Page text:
Do you support Gallions Bridge? Beware the consequences...


gallions-bridge.pngWith much attention focused on Greenwich Council and Transport for London's desire for two new bores at North Greenwich to form a new Silvertown Tunnel you could be forgiven for not knowing about plans for the east of our borough.

After intensive lobbying from Labour-controlled Greenwichand Newham councils through their 2012-13 "Bridge the Gap" campaign, TfL are set to launch a new consultation on options for a replacement of the Woolwich Ferry with a fixed-link crossing between Thamesmead and Gallions Reach at the top of the list.

This isn't the first time that such a plan has been put forward. TheThames Gateway Bridge was discussed for nearly a decade before Boris Johnson cancelled the project in 2008 and the East London River Crossing was the subject of intense debate and protest in the late 1980s and early 1990s. Even before this, over 75 years ago, the 1937 Highway Development Survey and the County of London Plans of the 1940s first proposed a crossing for this area.

Newham Council have commissioned an Economic Impact study of the Gallions Reach bridge and there is some startling information in their report:-

  • "Berkeley [Homes] needs to double the number of homes being sold ... a bridge ... is likely to have an impact on the ability to sell houses in Woolwich"
  • "Flows over the bridge [would be] similar to but higher than those forecast for the Silvertown Tunnel"
  • Capacity would be 1800 cars per hour in both directions, or 86,460 a day.

projected-2021-traffic-flows-east-london-river-crossings.pngSo much for Greenwich Labour's promises of a local bridge for local people!

Newham's report also highlights the routes that vehicles are expected to take to and from the new bridge. The map below shows forecast journeys northwards in 2021 during the morning peak and serves to highlight the "more local impact on the southern side ... due to the local nature of the road network" and explain comments about "positive impacts [being] offset by some small increases in local journey times as a result of traffic increases".

gallions-bridge-am-northbound-traffic-in-2021.pngMany of the local roads highlighted in the study are single-lane, residential roads which already suffer from congestion during peak hours. Forcing tens of thousands of new journeys onto these roads will only lead to increased pollution and congestion.

Greenwich Council's own pollution monitoring already says that the area around the Pettman Crescent roundabout north of Plumstead Station to be the worst polluted part of the borough. NO2 readings average almost double the legal maximum of 40ug/m3 at the moment - just imagine what they'll be like with even more, slower-moving traffic.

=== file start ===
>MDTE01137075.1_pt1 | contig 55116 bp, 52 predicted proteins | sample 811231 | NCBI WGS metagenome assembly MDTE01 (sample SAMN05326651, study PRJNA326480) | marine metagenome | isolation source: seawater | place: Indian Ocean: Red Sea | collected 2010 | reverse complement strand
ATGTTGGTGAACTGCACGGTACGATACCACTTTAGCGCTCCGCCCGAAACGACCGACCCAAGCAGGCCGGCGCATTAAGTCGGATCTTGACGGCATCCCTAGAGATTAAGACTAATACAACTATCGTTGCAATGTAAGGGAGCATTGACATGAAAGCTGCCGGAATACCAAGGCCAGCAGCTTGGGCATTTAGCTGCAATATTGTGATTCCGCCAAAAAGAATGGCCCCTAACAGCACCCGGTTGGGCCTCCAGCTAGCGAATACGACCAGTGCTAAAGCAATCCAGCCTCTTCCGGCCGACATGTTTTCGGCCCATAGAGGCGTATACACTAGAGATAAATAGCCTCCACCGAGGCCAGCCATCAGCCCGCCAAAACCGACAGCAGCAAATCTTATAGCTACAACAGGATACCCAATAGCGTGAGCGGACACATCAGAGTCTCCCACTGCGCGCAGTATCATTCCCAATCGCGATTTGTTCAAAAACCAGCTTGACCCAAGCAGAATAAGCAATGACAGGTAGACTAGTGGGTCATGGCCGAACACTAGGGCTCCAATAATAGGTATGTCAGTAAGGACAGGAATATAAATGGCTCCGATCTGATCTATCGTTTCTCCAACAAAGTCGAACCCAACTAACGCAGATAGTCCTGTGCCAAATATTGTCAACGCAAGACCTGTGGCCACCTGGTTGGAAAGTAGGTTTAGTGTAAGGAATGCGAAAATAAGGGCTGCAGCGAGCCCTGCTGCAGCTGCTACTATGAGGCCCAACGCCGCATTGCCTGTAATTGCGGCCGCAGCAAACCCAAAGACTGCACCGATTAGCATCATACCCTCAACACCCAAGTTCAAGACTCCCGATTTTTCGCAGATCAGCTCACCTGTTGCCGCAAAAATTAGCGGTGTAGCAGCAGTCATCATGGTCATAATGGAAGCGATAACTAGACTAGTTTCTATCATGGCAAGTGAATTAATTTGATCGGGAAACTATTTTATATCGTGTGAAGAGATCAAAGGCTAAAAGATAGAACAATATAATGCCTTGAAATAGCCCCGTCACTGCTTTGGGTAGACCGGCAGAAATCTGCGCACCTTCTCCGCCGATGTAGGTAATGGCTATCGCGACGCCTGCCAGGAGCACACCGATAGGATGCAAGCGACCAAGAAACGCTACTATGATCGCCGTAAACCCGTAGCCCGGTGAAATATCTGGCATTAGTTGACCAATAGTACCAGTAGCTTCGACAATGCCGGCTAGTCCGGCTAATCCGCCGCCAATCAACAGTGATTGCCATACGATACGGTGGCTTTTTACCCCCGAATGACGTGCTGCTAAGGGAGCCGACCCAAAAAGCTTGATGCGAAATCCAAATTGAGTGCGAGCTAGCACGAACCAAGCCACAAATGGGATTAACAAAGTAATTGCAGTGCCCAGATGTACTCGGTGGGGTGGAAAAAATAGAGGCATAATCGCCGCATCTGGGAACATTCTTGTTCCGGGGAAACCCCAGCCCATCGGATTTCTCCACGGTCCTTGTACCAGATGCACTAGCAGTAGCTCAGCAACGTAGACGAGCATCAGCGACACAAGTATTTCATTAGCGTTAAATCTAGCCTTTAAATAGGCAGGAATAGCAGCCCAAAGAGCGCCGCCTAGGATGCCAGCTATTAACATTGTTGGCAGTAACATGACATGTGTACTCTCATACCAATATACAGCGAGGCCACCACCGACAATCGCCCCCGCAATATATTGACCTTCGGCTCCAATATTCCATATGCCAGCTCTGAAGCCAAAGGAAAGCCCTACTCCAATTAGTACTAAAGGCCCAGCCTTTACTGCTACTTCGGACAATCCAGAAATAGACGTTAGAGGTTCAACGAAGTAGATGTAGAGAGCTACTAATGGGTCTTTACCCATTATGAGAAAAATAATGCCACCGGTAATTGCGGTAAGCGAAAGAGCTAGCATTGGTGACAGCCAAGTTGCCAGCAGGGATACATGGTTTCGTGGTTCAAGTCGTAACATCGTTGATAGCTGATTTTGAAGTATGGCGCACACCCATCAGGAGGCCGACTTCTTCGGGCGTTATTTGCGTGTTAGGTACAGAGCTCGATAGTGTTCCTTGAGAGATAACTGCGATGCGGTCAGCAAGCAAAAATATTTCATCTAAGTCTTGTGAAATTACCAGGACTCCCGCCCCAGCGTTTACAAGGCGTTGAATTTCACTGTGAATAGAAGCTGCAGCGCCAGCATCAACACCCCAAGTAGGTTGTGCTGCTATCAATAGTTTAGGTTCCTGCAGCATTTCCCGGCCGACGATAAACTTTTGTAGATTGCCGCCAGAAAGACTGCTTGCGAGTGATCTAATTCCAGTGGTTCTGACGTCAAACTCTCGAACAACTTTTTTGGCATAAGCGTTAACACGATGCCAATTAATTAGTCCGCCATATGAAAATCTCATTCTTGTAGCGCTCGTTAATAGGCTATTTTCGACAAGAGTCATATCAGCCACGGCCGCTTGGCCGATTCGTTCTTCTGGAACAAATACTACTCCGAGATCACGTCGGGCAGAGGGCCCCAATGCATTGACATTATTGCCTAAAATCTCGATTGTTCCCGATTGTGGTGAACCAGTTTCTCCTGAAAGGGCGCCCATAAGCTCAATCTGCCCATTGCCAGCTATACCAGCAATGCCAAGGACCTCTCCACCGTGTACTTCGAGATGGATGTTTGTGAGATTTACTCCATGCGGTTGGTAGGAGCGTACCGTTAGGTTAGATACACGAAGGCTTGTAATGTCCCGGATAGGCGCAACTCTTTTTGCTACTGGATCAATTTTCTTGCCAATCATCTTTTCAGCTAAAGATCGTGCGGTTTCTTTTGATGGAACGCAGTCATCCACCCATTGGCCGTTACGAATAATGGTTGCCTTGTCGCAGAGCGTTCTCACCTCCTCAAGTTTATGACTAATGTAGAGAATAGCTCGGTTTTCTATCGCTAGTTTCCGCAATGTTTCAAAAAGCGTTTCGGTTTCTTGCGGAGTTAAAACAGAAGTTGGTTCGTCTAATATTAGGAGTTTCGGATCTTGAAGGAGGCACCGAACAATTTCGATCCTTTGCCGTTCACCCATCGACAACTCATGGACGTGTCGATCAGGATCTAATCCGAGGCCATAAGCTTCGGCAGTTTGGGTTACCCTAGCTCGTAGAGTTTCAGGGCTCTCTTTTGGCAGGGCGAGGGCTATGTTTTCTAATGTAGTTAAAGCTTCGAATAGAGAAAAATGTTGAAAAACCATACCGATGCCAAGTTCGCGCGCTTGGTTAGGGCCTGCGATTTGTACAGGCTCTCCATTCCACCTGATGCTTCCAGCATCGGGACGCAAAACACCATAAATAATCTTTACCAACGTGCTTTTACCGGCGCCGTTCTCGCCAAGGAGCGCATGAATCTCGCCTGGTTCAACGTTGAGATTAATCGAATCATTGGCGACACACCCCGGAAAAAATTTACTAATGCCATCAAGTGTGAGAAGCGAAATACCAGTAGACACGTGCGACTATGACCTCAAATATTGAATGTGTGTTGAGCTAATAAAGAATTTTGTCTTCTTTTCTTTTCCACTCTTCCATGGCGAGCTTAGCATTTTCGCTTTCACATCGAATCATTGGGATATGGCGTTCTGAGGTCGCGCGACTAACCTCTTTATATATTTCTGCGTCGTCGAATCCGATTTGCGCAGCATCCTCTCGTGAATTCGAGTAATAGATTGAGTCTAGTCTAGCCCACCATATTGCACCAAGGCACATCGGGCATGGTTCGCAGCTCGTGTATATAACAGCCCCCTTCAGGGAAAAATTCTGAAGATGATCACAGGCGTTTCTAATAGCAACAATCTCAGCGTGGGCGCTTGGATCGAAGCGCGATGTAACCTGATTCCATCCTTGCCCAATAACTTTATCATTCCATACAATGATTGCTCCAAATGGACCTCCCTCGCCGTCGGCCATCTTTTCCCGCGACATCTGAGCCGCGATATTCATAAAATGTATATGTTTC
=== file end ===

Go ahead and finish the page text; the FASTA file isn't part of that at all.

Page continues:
no2-in-plumstead.pngOf course, we needn't worry - TfL already have a phase two in mind. Buried deep in their Assessment of Options report from early last year we can see that there is a long-term plan in place:

"...[these roads] are low capacity single carriageways, and often residential. This scenario is likely to result in widespread congestion in the area, not dissimilar to the congestion which can occur today when Blackwall closes but with a centre of gravity further to the east than at present.

"In the longer term, any fixed link provides the potential for the highway connections to be amended or improved over time ... connections to the strategic network could be improved in the long term, such as through the provision of a direct link to the North Circular together with a tunnel south to the A2.

"This could potentially address the local concerns about traffic on residential roads in Bexley by providing an effective by-pass, while delivering large journey time benefits to the wider area by providing a more easterly strategic orbital route. In time this could replace the Blackwall corridor as the main strategic route."

All of which brings us back full circle to the plan from over 75 years ago - the orbital Ringway plan for London and either way, Plumstead and Shooters Hill are going to suffer. Areas such as Wickham Lane have only recently recovered from the compulsory purchases for ELRC and the thought of a bridge going ahead can only depress the area once more - whether through fear of the loss of our green spaces or ofcongestion and pollution.

To solve our 21st century transport problems we have to look for a 21st century solution and not return to the lazy thinking behind a plan from a previous century. We need better and greater public transport infrastructure, and a rethink of local planning, to get our area moving. That means:-

Investment in more frequent, greener buses.

Promotion of a rail spur from Plumstead through to Thamesmead which could link with Dagenham across the river and/or the Greenwich or Blackheath lines into London - capacity will be available after Crossrail launches

Creating business investment in our area to ensure a diverse selection of local jobs which will mitigate against the need for cross-city travel

With the projected growth in housing and investment in infrastructure across our area we have a chance to create a local, sustainable future - these current plans don't do that.


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